It's been popular recently in some agile circles to mention we use the 5 whys when asking about dysfunction. This common and misguided approach assumes - wrongly - causal relationship are linear and problems come from a single source. For example:
Estimates are the smell of dysfunction. Let's ask the 5 Whys to reveal these dysfunctions
The natural tendency to assume that in asking 5 whys there is a connection from beginning to end for the thread connecting cause and effect. This single source of the problem - the symptom - is labeled the Root Cause. The question is is the root cause that actual root cause. The core problem is the 5 whys is not really seeking a solution but just eliciting more symptoms masked as causes.
A simple example illustrates the problem from Apollo Root Cause Analysis.
Say we're in the fire prevention business. If preventing fires is our goal, let's look for the causes of the fire and determine the correction actions needed to actual prevent fire from occuring. In this example let's says we've identified 3 potential causes of fire. There is ...
- An ignition source
- Combustible material
So what is the root cause of the fire? To prevent the fire - and in the follow on example prevent a dysfunction - we must find at least one cause of the fire that can be acted on to meet the goals and objectives of preventing the fire AND are within our control.
Here's a briefing used now for our development and deployment processes in the health insurance domain
The notion that Estimates are the smell of dysfunction in a software development organization and asking the 5 Whys in search for the Root Cause is equally flawed.
The need to estimate or not estimate has not been established. It is presumed that it is the estimating process that creates the dysfunction, and then the search - through the 5 Whys - is the false attempt to categorize the root causes of this dysfunction. The supposed dysfunction is them reverse engineered to be connected to the estimating process. This is not only a naïve approch to solving the dysfunction is inverts the logic by ignoring the need to estimate. Without confirmation that estimates are needed ot not needed, the search for the cause of the dysfunction has no purposeful outcome.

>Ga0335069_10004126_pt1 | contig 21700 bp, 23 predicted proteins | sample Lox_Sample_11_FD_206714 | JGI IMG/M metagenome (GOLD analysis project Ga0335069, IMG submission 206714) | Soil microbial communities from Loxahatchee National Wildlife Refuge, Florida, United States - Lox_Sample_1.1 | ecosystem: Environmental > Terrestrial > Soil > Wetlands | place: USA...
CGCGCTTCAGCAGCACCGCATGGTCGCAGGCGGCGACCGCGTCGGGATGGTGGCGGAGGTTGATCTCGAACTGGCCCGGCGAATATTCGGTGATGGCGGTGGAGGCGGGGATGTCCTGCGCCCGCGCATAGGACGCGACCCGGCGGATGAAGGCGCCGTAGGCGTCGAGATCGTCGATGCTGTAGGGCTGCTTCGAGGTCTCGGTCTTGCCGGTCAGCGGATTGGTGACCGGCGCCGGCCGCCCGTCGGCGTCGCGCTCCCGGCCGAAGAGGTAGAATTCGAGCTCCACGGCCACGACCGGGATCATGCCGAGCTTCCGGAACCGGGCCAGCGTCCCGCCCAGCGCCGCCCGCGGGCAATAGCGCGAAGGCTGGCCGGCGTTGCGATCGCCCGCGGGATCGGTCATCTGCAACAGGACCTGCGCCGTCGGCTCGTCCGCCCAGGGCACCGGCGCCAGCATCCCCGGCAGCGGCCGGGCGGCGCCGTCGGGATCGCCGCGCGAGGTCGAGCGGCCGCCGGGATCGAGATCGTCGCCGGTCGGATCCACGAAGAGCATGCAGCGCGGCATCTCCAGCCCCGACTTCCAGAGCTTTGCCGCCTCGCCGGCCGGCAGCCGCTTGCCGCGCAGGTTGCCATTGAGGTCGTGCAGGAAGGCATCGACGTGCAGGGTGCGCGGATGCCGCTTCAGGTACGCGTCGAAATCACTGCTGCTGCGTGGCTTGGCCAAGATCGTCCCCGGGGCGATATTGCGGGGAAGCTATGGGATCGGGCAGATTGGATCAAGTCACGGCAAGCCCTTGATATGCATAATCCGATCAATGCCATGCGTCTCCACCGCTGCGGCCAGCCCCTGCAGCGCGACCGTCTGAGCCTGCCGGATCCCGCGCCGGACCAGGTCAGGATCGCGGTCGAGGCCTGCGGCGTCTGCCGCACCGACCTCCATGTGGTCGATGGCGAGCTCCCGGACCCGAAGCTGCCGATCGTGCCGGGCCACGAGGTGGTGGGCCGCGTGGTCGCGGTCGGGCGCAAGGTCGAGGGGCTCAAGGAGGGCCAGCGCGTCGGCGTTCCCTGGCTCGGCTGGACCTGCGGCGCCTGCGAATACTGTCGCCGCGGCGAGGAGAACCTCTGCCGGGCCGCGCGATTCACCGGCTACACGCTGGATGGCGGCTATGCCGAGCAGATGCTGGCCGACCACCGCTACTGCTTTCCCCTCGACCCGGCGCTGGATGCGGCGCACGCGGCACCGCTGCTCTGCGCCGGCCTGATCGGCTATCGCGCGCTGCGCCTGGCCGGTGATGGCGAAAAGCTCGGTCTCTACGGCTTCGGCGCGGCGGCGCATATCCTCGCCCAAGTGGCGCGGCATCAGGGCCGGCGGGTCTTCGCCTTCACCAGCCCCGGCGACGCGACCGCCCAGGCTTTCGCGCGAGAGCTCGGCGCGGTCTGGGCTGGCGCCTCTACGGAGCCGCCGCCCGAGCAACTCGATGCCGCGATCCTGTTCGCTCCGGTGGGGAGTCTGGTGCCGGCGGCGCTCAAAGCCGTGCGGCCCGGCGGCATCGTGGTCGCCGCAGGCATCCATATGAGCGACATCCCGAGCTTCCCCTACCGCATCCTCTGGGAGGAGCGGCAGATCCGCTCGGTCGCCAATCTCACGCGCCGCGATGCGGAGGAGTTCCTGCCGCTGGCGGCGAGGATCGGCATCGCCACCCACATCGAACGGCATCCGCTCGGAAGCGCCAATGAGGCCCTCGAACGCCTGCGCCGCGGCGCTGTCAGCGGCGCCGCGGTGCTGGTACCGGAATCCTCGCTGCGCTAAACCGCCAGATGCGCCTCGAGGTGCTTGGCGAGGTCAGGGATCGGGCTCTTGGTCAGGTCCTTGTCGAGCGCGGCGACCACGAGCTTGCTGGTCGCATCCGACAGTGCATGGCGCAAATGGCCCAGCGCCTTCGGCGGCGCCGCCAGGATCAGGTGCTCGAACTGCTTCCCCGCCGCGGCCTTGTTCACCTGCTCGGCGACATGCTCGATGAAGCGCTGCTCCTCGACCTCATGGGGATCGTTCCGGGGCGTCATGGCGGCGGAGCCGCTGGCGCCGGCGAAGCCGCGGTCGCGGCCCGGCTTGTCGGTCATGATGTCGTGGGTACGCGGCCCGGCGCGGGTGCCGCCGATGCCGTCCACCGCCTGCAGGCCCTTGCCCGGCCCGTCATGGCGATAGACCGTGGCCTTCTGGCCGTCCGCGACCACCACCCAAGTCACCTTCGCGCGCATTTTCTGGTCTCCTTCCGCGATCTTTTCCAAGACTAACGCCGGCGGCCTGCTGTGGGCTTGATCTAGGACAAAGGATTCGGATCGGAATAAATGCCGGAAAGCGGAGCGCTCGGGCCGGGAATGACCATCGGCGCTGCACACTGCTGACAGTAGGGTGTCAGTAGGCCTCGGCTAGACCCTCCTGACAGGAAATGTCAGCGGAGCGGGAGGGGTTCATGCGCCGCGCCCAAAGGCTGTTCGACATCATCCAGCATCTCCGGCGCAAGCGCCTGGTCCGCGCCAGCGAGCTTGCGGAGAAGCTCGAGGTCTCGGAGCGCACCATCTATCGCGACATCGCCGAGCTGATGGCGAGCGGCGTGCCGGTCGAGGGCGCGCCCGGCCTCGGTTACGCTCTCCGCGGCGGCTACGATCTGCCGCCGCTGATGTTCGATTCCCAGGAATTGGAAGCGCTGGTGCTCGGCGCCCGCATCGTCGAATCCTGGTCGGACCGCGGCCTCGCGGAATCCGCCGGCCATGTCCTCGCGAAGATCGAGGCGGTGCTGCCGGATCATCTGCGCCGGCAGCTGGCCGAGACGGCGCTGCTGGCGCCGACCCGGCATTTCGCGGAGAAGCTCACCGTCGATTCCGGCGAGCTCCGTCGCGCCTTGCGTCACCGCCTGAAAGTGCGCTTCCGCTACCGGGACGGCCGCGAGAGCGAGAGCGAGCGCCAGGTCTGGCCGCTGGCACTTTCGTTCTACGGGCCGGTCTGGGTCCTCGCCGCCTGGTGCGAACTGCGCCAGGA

The decision that estimates are needed or not need does not belong to those being asked to produce the estimates. That decision belongs to those consuming the estimate information in the decision making process of the business - those whose money is being spent.
And of course those consuming the estimates need to confirm they are operating their decision making processes in some framework that requires estimates. It could very well be those providing the money to be spent by those providing the value don't actual need an estimate. The value at risk may be low enough - 100 hours of development for a DB upgrade. But when the value at risk is sufficiently large - and that determination of done again by those providing the money, then a legitimate need to know how much, when, and what is made by the business In this case, decisions are based on Microeconomics of opportunity cost for uncertain outcomes in the future.
This is the basis of estimating and the determination of the real root causes of the problems with estimates. Saying we're bad at estimating is NOT the root cause. And it is never the reason not to estimate. If we are bad at estimating, and if we do have confirmation and optimism biases, then fix them. Remove the impediments to produce credible estimates. Because those estimates are needed to make decisions in any non-trivial value at risk work.